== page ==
Categorized | Featured, News

S. Kona wildfire protection plan in the works

The Waikoloa fuelbreak was cleared three weeks before a 15,000-acre struck the community in 2005. (Photo courtesy of Hawaii Wildfire Management Organization)


In the wake of last month’s forest fire, which devastated more than 1,800 acres of land in Kealakekua, the Hawaii Wildfire Management Organization is preparing a Community Wildfire Protection Plan (CWPP) for South Kona.

The CWPP process involves gathering community input in order to develop locally supported solutions to mitigate wildfires and the devastation they cause.

Kona recently was reminded that wildfire is a significant threat. It took weeks for firefighters to extinguish the wildfire that broke out Dec. 29, 2009 at Kealakekua Ranch. Fueled by mature ohia and koa trees, hard woods that can burn for 1,000 hours, the Kealakekua fire was extremely challenging to put out.

The rugged terrain at the 4,400-foot elevation where the fire broke out, along with lack of access to water, abundant fuel sources, dry conditions, warm weather that caused smoldering undergrowth to reignite, smoke trapped by Kona’s temperature inversion layer all combined to create difficult and hazardous conditions for the dozens of firefighters who worked 24-hour shifts to battle the blaze and protect the community.

“There’s a misconception that we should be able to just come in, throw some water on it, and it will be out, but it’s not that easy,” said Miles Nakahara, co-founder and president of Hawaii Wildfire Management Organization.

Nakahara assisted the Hawaii County Fire Department with fighting the Kealakekua fire.

“The fire goes underground with the root system and an organic layer of soil holds the fire,” Nakahara said. “We are in the middle of a severe drought and the conditions are prime for devastating wildfires. Hawaii Wildfire urges the public to take extra precautions to prevent wildfire, including avoiding driving off road in dry areas, and to report any suspicious activities that may be linked to arson.”

To protect the community from the threat of future fires, HWMO is collaborating with the county Fire Department, county Civil Defense Agency, and the state Department of Land and Natural Resources to draft a Community Wildfire Protection Plan. The CWPP will be a collaborative plan to address wildfire threats in the South Kona community.

Hawaii Wildfire Management Organization is a non-profit which was founded in 2002 by a diverse group of stakeholders, who came together to develop simple, effective strategies to mitigate wildfire threats in Hawaii.

HWMO is the only organization of its kind in the state and is comprised of representatives from DLNR, the County Fire Department, the National Park Service, the U.S. Army, and includes landowners, scientists, and natural resource managers.

The proactive fire mitigation strategies developed by HWMO have already helped to save lives and homes.

In 2005, the Waikoloa Firewise Committee cleared a fuel break around the mauka edge of the Village, just three weeks before a 15,000-acre wildfire threatened that community.

The Waikoloa fire was one of the largest wildfire in state history. According to fire officials, the Firewise fuelbreak effectively prevented the 2005 fire from reaching homes. In 2007, a fuelbreak funded by HWMO was credited with saving homes at Wailea Bay.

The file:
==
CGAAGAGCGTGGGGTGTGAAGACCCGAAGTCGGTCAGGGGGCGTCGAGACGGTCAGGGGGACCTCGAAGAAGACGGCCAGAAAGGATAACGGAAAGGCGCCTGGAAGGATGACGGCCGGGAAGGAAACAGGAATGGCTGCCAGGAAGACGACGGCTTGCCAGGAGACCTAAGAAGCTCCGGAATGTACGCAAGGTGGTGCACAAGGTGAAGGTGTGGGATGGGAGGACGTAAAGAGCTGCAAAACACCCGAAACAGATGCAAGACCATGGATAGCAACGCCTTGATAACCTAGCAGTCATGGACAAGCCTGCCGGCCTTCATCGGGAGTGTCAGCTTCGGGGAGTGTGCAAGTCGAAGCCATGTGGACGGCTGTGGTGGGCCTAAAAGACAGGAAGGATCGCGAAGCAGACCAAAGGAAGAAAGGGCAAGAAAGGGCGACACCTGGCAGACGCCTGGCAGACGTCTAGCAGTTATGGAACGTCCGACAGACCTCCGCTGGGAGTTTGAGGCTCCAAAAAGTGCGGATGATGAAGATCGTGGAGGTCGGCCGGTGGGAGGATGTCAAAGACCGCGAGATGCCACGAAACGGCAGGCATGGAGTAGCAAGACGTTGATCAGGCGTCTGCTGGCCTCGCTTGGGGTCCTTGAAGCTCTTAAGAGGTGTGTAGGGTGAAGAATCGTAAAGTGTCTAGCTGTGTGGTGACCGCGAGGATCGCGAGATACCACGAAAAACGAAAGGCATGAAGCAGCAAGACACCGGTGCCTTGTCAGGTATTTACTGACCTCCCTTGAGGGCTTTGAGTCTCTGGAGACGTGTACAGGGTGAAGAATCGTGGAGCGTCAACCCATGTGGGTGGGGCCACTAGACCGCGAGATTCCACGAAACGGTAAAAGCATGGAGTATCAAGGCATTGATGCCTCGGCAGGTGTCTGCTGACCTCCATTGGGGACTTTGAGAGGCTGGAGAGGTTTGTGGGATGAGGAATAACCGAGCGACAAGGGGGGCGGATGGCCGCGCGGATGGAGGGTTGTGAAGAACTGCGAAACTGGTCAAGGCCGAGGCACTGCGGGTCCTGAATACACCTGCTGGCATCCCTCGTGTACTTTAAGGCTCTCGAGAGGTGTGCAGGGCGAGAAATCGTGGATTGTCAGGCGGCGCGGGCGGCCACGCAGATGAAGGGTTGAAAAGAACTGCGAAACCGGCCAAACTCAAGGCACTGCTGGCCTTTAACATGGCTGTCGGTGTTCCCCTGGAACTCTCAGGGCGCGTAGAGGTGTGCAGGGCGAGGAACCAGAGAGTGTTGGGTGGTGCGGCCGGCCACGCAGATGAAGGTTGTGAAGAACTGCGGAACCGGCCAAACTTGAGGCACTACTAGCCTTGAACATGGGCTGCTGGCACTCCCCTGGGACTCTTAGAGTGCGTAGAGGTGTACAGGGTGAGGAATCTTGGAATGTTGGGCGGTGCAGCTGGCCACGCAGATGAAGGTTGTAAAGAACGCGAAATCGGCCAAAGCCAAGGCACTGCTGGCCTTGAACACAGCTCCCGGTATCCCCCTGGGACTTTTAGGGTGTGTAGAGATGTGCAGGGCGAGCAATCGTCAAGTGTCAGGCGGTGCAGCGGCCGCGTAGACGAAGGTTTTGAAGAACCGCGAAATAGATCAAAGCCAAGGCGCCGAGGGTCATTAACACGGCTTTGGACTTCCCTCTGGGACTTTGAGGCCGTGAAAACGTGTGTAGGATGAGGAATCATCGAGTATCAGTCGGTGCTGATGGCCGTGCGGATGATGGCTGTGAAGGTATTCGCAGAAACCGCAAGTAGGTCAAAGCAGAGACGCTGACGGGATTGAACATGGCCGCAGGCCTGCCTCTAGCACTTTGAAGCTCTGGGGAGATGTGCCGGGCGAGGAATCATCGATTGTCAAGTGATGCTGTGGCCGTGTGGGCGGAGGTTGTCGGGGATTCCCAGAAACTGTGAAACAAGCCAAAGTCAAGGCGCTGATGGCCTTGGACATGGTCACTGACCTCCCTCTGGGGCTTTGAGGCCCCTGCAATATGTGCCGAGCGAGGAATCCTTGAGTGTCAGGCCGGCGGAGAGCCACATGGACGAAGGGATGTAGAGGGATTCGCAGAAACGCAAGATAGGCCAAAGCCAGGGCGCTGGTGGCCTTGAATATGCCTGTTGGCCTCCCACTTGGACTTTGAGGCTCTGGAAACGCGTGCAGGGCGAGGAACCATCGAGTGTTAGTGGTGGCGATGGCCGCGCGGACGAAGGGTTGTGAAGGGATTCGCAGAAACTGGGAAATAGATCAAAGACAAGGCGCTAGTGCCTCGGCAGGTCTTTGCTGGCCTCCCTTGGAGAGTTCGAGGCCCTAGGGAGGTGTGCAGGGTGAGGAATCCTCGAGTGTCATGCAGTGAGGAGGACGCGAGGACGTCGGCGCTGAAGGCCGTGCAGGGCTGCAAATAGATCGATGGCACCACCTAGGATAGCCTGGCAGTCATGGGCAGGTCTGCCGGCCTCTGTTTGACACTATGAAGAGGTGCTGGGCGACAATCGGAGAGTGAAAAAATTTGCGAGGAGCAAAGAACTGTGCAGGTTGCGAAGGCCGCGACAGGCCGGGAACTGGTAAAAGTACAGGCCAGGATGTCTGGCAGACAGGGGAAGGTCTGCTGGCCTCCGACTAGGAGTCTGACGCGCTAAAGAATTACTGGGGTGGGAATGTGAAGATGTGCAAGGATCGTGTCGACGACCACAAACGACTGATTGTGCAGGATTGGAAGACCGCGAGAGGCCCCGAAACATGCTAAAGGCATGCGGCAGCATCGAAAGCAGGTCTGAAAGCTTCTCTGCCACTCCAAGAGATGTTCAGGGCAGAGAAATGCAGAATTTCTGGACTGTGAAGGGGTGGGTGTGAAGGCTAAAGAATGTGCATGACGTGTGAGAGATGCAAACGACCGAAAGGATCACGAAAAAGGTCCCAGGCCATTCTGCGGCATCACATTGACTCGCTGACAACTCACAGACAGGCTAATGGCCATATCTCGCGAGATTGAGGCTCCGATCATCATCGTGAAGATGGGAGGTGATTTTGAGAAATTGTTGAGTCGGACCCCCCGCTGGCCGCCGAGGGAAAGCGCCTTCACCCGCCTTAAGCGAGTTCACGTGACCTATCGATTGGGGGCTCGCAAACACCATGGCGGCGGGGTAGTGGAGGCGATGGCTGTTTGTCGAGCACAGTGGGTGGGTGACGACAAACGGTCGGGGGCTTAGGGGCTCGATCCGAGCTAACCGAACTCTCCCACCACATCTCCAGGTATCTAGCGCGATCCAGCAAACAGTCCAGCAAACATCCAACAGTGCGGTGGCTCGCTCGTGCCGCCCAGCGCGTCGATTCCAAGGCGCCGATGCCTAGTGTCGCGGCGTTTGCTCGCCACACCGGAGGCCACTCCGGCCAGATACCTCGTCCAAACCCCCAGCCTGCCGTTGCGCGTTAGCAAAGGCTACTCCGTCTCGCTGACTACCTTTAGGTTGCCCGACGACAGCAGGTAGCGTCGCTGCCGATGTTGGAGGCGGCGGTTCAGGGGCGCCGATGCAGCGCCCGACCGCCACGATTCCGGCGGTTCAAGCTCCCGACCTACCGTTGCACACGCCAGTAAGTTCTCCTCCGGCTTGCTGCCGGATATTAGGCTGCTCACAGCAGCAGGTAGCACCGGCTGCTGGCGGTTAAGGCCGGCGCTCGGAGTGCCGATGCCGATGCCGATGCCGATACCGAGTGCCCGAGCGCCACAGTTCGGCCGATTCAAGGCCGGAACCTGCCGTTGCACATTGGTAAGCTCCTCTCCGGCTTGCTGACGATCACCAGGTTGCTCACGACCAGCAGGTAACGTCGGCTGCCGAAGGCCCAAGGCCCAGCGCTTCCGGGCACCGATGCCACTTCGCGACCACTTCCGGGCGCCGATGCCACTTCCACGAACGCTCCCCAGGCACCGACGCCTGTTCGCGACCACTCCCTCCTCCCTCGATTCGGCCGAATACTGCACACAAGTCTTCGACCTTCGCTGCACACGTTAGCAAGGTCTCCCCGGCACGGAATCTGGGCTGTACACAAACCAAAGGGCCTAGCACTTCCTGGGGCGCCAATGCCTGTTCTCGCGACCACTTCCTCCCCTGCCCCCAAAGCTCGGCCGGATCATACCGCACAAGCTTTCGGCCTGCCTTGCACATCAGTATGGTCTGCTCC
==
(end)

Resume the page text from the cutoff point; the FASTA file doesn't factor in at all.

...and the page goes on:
“Humans are the primary cause of fires in Hawaii County,” said Michael Tomich, Hawaii Wildfire Management Organization Board Member and County firefighter. “Wildfires have already destroyed 65 percent of Hawaii’s dryland forests, the most endangered dryland forest on the planet.”

Wildfires cause soil erosion, degrade rangeland quality, and increase soil runoff, negatively impacting ocean and reef health.

In order to help mitigate wildfires, HWMO supports well managed grazing and strategic use of weedwhipping and herbicides to control invasive grasses, assists with the installation of dip tanks for helicopters to quickly suppress fires, conducts hazard assessments, develops management plans, and undertakes research and development to determine best practices for local conditions.

HWMO is also pioneering the use of living fuelbreaks in Hawaii by using plants, preferably natives, that do not carry fire as easily to act as a buffer between hazardous vegetation that easily carries fire and communities and natural resources. HWMO’s research and work are now helping to protect some of the last remaining native dryland forests in the State.

As part of its outreach program, HWMO provides wildfire education for Hawaii communities. Outreach efforts include educating residents about implementing Firewise principles at their homes.

Firewise principles show home and business owners how to create defensible spaces around buildings and communities by utilizing appropriate landscaping.

HWMO encourages residents to learn more about the Firewise principles and to provide their input for the South Kona Community Wildfire Protection Plan.

HWMO will be hosting a public meeting on the CWPP process 6:30 p.m. Thursday, March 11 at Konawaena Elementary School.

For more information on how to get involved, contact Gail Byrne, Executive Director of the Hawaii Wildfire Management Organization, at 885-0900 or via email at

A helicopter dip tank installed near Waimea by Hawaii Wildfire Management Organization will assist with accelerating fire suppression. (Photo courtesy of Hawaii Wildfire Management Organization)

Leave a Reply

This site uses Akismet to reduce spam. Learn how your comment data is processed.